It was a windy walk to the Philharmonie. We made sure we were in plenty of time. After taking a few snaps of Hans Scharoun's building, I collected my tickets. For pretty much the whole week I'd been in a calm glow – enjoying so much of the trip, but not being overly excitable about anything. At this point, as I came close to actually kissing my ticket, the realisation of just how much it meant started to dawn.
We raided the shop – a number of recordings to add to the collection – and then slowly headed to our seats upstairs. Up a lot of stairs, to be accurate.
As we waited in the remarkable auditorium, famous for its accoustics, my mind drifted back to those school music lessons. At 'A' level there had been just six of us. I wondered if any of the others had continued to listen to – or even play – music. And as the orchestra drifted in, I found myself thinking of Noel McKee, our wonderful teacher, and thinking that he'd be very proud, in his ever so slightly pretend-grumpy way, that at least one of his pupils had made it to where I was sitting.
The Matthus piece was first up. With a substantial orchestra plus the quintet, we were surprised when Sir Simon Rattle took his place at a set of kettle drums next to his conducting podium – and started the performance on these slightly off-tune instruments, before turning to step into his normal position (he returned to the drums to conclude the work too).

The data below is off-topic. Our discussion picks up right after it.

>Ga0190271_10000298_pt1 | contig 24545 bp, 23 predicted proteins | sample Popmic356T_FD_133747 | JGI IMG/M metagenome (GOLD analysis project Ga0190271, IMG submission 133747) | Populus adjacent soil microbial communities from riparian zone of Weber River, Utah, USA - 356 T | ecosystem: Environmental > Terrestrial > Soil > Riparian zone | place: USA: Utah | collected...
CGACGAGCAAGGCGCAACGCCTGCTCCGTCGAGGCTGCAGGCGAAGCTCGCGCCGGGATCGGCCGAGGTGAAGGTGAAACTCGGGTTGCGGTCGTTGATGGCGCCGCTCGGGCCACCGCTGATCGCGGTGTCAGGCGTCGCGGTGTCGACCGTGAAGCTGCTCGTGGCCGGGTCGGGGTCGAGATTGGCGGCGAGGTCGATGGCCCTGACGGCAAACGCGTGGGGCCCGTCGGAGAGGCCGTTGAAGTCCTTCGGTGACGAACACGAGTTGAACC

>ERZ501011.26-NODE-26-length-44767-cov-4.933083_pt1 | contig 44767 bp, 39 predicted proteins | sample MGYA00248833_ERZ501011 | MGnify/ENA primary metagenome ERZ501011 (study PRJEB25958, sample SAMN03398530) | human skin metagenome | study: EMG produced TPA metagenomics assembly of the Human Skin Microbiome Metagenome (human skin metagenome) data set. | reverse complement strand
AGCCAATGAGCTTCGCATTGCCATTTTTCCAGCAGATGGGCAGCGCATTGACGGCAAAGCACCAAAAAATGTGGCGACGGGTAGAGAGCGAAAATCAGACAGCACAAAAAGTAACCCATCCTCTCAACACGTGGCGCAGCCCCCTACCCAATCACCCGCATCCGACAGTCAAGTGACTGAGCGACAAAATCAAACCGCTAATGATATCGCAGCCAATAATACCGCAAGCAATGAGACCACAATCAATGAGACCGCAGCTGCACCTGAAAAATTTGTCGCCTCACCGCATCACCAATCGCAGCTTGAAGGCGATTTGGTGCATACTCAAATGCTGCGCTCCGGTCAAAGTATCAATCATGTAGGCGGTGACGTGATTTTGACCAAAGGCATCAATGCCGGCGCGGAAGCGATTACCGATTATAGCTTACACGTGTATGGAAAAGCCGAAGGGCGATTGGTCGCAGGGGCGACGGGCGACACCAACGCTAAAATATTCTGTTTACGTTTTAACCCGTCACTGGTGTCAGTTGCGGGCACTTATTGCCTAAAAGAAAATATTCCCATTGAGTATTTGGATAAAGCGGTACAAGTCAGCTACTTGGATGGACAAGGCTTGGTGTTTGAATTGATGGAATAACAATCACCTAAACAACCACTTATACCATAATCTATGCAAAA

The piece was fascinating. It gave us reminders of the Classical, of the pastoral/Romantic and of the 20th century, with percussive sections that owed a great deal to jazz. And all linked by a scuttling theme.
Far more obviously melodic than expected, it seemed to be telling the listener that nothing is new – and that we can never fully escape all previous forms: that history, if you will, is always with us; that everything is a circle. And the idea of a musical past woven into a musical present seemed to perfectly reflect this city of history on every corner too.
This being a world premiere, we were treated to that most unusual sight at a 'classical' concert – the composer, who took his place alongside Rattle at the end for our plaudits.
A fascinating and enjoyable work, I'm hoping it'll be released on disc – not least because I want to actually listen to it carefully again.